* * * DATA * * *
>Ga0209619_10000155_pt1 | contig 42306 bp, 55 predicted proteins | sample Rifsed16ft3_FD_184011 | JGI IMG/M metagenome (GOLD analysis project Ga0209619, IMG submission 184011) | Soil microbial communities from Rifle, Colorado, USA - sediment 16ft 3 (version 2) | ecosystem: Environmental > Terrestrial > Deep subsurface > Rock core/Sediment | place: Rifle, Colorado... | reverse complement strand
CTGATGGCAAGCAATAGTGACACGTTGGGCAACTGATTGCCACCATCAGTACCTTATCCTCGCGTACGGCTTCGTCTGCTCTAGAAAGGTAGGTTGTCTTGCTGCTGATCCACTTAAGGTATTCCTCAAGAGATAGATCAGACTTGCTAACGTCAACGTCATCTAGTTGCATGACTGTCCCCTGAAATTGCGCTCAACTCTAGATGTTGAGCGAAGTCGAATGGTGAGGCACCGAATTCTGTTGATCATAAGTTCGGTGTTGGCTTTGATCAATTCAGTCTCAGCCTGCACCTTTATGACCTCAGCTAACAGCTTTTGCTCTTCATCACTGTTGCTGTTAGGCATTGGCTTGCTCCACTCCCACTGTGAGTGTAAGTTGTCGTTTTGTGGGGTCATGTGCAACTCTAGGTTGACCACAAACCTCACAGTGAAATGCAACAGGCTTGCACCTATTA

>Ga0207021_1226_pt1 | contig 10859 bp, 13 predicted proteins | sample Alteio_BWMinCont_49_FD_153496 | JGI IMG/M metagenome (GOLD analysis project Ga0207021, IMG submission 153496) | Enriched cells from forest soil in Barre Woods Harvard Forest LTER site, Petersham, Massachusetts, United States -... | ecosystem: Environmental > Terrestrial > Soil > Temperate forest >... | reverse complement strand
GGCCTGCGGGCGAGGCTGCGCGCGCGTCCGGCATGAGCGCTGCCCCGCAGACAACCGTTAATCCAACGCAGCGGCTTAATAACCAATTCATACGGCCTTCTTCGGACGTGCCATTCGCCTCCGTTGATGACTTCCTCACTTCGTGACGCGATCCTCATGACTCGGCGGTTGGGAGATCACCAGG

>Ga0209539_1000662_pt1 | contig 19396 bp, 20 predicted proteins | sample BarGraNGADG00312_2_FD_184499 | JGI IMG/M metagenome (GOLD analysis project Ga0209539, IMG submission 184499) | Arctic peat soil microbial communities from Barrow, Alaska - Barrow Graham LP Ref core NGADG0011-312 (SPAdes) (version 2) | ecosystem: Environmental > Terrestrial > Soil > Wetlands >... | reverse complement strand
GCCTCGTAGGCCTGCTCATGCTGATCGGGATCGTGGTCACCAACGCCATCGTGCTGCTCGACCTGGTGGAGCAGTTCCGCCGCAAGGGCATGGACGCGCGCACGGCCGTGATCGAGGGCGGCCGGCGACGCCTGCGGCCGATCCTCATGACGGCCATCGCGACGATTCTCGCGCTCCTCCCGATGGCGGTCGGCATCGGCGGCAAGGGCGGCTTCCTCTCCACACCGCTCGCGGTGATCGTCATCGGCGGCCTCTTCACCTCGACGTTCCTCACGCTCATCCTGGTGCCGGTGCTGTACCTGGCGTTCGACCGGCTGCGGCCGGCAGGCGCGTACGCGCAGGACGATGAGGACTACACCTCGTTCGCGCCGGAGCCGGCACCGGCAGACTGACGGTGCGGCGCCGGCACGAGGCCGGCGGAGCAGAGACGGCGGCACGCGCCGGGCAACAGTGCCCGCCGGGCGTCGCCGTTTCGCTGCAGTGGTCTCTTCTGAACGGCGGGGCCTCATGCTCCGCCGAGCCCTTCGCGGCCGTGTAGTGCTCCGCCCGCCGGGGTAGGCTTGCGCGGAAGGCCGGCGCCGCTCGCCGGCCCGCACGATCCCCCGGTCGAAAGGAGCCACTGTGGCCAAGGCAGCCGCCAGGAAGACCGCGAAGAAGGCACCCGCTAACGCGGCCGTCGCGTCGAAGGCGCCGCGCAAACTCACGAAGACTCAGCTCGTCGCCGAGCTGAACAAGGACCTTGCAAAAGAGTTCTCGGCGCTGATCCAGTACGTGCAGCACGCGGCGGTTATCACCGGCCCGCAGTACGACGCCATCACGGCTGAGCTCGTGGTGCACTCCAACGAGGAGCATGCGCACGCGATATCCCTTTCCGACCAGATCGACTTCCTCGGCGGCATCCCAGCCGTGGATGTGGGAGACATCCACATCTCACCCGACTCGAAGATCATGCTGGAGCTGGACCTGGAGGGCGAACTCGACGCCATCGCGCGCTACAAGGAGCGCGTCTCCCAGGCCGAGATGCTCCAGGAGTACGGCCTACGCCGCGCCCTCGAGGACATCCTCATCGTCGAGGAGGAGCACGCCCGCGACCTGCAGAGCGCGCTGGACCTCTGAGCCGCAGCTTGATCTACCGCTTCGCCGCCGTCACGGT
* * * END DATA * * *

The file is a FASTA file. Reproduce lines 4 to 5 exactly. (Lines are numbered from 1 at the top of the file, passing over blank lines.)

GGCCTGCGGGCGAGGCTGCGCGCGCGTCCGGCATGAGCGCTGCCCCGCAGACAACCGTTAATCCAACGCAGCGGCTTAATAACCAATTCATACGGCCTTCTTCGGACGTGCCATTCGCCTCCGTTGATGACTTCCTCACTTCGTGACGCGATCCTCATGACTCGGCGGTTGGGAGATCACCAGG

>Ga0209539_1000662_pt1 | contig 19396 bp, 20 predicted proteins | sample BarGraNGADG00312_2_FD_184499 | JGI IMG/M metagenome (GOLD analysis project Ga0209539, IMG submission 184499) | Arctic peat soil microbial communities from Barrow, Alaska - Barrow Graham LP Ref core NGADG0011-312 (SPAdes) (version 2) | ecosystem: Environmental > Terrestrial > Soil > Wetlands >... | reverse complement strand